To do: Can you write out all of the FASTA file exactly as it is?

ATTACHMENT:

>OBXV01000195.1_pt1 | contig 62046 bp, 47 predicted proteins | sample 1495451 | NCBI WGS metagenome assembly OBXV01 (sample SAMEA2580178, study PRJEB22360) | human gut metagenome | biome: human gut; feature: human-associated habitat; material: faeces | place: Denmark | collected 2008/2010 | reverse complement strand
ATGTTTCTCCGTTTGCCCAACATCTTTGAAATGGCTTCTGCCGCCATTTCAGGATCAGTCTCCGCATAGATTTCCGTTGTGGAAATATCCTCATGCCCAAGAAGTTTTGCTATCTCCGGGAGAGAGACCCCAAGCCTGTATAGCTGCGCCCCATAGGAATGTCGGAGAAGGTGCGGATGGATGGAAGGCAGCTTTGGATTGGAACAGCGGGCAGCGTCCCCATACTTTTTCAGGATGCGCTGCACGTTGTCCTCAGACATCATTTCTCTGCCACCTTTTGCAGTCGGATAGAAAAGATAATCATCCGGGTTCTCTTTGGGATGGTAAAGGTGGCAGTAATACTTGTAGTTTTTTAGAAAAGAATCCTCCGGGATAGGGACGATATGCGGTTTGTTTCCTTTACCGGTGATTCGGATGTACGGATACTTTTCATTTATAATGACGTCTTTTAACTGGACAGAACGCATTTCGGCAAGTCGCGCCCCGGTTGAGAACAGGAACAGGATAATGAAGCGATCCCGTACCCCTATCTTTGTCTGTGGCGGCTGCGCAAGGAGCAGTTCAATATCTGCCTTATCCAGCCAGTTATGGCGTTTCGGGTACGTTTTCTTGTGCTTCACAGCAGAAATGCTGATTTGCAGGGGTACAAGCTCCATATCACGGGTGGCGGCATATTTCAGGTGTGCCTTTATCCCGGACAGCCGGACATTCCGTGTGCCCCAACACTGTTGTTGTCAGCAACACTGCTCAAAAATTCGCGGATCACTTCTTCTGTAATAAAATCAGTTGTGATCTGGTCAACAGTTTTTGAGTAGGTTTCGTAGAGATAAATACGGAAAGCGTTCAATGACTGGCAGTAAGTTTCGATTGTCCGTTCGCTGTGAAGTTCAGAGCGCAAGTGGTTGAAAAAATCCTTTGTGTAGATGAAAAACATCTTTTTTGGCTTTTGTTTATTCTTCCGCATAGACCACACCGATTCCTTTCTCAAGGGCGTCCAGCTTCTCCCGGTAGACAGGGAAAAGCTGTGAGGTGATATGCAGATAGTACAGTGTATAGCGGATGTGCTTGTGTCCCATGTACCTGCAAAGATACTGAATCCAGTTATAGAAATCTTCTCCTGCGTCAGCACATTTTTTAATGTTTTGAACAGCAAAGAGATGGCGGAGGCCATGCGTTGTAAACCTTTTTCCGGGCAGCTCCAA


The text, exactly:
>OBXV01000195.1_pt1 | contig 62046 bp, 47 predicted proteins | sample 1495451 | NCBI WGS metagenome assembly OBXV01 (sample SAMEA2580178, study PRJEB22360) | human gut metagenome | biome: human gut; feature: human-associated habitat; material: faeces | place: Denmark | collected 2008/2010 | reverse complement strand
ATGTTTCTCCGTTTGCCCAACATCTTTGAAATGGCTTCTGCCGCCATTTCAGGATCAGTCTCCGCATAGATTTCCGTTGTGGAAATATCCTCATGCCCAAGAAGTTTTGCTATCTCCGGGAGAGAGACCCCAAGCCTGTATAGCTGCGCCCCATAGGAATGTCGGAGAAGGTGCGGATGGATGGAAGGCAGCTTTGGATTGGAACAGCGGGCAGCGTCCCCATACTTTTTCAGGATGCGCTGCACGTTGTCCTCAGACATCATTTCTCTGCCACCTTTTGCAGTCGGATAGAAAAGATAATCATCCGGGTTCTCTTTGGGATGGTAAAGGTGGCAGTAATACTTGTAGTTTTTTAGAAAAGAATCCTCCGGGATAGGGACGATATGCGGTTTGTTTCCTTTACCGGTGATTCGGATGTACGGATACTTTTCATTTATAATGACGTCTTTTAACTGGACAGAACGCATTTCGGCAAGTCGCGCCCCGGTTGAGAACAGGAACAGGATAATGAAGCGATCCCGTACCCCTATCTTTGTCTGTGGCGGCTGCGCAAGGAGCAGTTCAATATCTGCCTTATCCAGCCAGTTATGGCGTTTCGGGTACGTTTTCTTGTGCTTCACAGCAGAAATGCTGATTTGCAGGGGTACAAGCTCCATATCACGGGTGGCGGCATATTTCAGGTGTGCCTTTATCCCGGACAGCCGGACATTCCGTGTGCCCCAACACTGTTGTTGTCAGCAACACTGCTCAAAAATTCGCGGATCACTTCTTCTGTAATAAAATCAGTTGTGATCTGGTCAACAGTTTTTGAGTAGGTTTCGTAGAGATAAATACGGAAAGCGTTCAATGACTGGCAGTAAGTTTCGATTGTCCGTTCGCTGTGAAGTTCAGAGCGCAAGTGGTTGAAAAAATCCTTTGTGTAGATGAAAAACATCTTTTTTGGCTTTTGTTTATTCTTCCGCATAGACCACACCGATTCCTTTCTCAAGGGCGTCCAGCTTCTCCCGGTAGACAGGGAAAAGCTGTGAGGTGATATGCAGATAGTACAGTGTATAGCGGATGTGCTTGTGTCCCATGTACCTGCAAAGATACTGAATCCAGTTATAGAAATCTTCTCCTGCGTCAGCACATTTTTTAATGTTTTGAACAGCAAAGAGATGGCGGAGGCCATGCGTTGTAAACCTTTTTCCGGGCAGCTCCAA